With the increased volatility on the market, there is an amplified focus on trading technology. Chris Jenkins, managing director at trading execution platform Tora provides the following insights on the different models being used by firms as traders are being forced to work from home, adding potential latency into functions and still cope with unprecedented activity.
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Traders Forced To Work From Home
Tora’s order and execution management system is relied on by dozens of the world's largest hedge funds, asset managers and investment banks. Some of Chris’ thoughts at this time:
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- Companies have invested in new technology, but many traders are being forced to whether this crisis at home with their laptop.
- For those with systems totally in the cloud this may be suitable, but for those with partial enterprise/physical systems, being offsite can mean big delays in executing orders. The problem is compounded by surging volatility across markets.
- While circuit breakers can help, they are not in place in all markets.
- The system so far is holding up relatively well, but there could be significant divergence between firms, especially between those adding potential latency into functions that can be latency dependent.
- As the news flow and market is so intense, live market data is critical for traders. Seconds matter.
Losses Due To Coronavirus
Chris is based in Japan and he discusses the current market situation from an APAC, European and American perspective and about how firms that lag behind technology adoption stand to lose due to Coronavirus.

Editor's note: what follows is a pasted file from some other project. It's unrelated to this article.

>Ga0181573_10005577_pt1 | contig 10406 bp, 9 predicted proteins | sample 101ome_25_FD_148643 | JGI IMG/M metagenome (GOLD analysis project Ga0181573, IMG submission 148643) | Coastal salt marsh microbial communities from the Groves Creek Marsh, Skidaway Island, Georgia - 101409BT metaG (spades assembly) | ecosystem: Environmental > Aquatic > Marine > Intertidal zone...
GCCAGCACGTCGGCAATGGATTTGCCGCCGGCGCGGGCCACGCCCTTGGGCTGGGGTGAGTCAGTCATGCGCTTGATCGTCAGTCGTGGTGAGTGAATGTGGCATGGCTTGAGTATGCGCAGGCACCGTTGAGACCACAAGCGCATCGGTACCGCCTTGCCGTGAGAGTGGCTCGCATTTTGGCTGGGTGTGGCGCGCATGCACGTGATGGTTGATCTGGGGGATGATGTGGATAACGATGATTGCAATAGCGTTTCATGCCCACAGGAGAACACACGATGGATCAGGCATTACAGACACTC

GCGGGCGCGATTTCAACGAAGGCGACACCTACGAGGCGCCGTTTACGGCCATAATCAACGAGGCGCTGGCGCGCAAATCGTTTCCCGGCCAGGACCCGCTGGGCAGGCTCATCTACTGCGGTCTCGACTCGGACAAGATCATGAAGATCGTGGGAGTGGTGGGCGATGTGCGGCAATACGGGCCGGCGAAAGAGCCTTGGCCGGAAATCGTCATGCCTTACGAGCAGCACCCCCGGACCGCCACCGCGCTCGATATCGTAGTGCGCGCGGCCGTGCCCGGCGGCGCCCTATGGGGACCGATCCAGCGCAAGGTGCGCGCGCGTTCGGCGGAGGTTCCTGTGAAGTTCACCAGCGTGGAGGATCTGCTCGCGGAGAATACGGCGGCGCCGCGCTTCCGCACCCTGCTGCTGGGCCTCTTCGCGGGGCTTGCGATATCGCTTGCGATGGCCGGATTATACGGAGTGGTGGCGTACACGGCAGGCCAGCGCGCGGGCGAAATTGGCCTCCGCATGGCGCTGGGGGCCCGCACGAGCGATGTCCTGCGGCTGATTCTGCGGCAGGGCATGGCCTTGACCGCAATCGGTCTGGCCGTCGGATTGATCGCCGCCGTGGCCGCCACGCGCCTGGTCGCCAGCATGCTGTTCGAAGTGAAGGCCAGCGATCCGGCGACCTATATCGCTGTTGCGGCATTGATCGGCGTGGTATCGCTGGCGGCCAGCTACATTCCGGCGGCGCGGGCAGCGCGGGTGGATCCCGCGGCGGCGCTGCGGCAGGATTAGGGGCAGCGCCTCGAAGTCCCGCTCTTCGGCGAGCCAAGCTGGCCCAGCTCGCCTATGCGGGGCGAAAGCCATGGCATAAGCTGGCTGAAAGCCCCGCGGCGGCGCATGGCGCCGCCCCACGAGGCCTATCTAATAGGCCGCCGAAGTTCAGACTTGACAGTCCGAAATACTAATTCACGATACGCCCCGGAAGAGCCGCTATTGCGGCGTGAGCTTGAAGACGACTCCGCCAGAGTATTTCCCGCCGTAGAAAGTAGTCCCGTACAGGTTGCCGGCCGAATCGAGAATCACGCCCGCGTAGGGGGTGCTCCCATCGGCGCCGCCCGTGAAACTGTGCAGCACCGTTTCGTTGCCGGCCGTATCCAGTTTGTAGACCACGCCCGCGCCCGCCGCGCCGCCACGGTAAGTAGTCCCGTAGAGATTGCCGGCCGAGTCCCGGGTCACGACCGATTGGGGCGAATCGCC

“The Covid-19 pandemic is, unfortunately, the first real world example for much of the global financial industry to test infrastructure improvements made over the last decade. Banks, hedge funds and asset managers have spent billions on new and more powerful systems, hoping to weather large spikes in trading volatility and/or volume.
However, not all firms followed the same approach to infrastructure updates. Those which opted exclusively for a cloud-based infrastructure have the upper hand as employees should have the same user experience whether they are in the office or in an apartment. All that is required is a computer and a reasonably fast broadband connection.
That said, it will be interesting to see how local broadband companies and conference call providers such as Zoom will handle the increased volume of users and constant high levels of activity.
Apps Adding Potential Latency Into Functions
Employees connecting to their company systems via virtual private networks or applications such as Citrix, are however crucially adding potential latency into functions that can be latency sensitive. This is job role dependent, so while the a few seconds won’t mean much to someone in the back office, it can be critical for traders dependent on live market data.
I was in Hong Kong in 2003 during the SARS epidemic at the time many firms didn’t really have a plan for dealing with a crisis of this nature. That’s not the case now.
Learning from lessons past, when the SARS epidemic hit Hong Kong in 2003, the city started to send people home from Chinese New Year and many people haven’t moved. There are thousands of people working remotely and working efficiently, showing a way forward even if governments expand restrictions. In the West, those firms with detailed plans should also see an easier transition to what could be the new normal for weeks or months to come.”